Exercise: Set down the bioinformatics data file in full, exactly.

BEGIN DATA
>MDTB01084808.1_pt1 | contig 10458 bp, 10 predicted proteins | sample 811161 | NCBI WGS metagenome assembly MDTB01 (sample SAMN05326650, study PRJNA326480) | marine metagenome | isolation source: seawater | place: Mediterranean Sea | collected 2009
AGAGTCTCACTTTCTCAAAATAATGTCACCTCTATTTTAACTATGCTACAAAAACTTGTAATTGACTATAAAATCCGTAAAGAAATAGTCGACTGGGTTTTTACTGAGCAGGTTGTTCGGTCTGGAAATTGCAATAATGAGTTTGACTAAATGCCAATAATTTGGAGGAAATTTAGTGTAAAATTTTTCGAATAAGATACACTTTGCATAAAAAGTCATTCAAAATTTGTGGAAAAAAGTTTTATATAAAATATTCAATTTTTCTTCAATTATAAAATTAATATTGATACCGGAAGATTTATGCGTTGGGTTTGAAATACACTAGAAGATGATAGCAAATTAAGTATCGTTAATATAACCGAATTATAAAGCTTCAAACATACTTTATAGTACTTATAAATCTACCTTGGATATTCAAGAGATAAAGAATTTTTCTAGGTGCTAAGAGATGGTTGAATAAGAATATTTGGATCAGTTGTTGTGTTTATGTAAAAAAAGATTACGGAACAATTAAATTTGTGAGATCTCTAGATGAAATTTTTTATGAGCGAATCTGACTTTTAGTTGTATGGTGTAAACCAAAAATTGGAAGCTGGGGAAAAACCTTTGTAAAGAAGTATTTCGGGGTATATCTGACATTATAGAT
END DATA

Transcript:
>MDTB01084808.1_pt1 | contig 10458 bp, 10 predicted proteins | sample 811161 | NCBI WGS metagenome assembly MDTB01 (sample SAMN05326650, study PRJNA326480) | marine metagenome | isolation source: seawater | place: Mediterranean Sea | collected 2009
AGAGTCTCACTTTCTCAAAATAATGTCACCTCTATTTTAACTATGCTACAAAAACTTGTAATTGACTATAAAATCCGTAAAGAAATAGTCGACTGGGTTTTTACTGAGCAGGTTGTTCGGTCTGGAAATTGCAATAATGAGTTTGACTAAATGCCAATAATTTGGAGGAAATTTAGTGTAAAATTTTTCGAATAAGATACACTTTGCATAAAAAGTCATTCAAAATTTGTGGAAAAAAGTTTTATATAAAATATTCAATTTTTCTTCAATTATAAAATTAATATTGATACCGGAAGATTTATGCGTTGGGTTTGAAATACACTAGAAGATGATAGCAAATTAAGTATCGTTAATATAACCGAATTATAAAGCTTCAAACATACTTTATAGTACTTATAAATCTACCTTGGATATTCAAGAGATAAAGAATTTTTCTAGGTGCTAAGAGATGGTTGAATAAGAATATTTGGATCAGTTGTTGTGTTTATGTAAAAAAAGATTACGGAACAATTAAATTTGTGAGATCTCTAGATGAAATTTTTTATGAGCGAATCTGACTTTTAGTTGTATGGTGTAAACCAAAAATTGGAAGCTGGGGAAAAACCTTTGTAAAGAAGTATTTCGGGGTATATCTGACATTATAGAT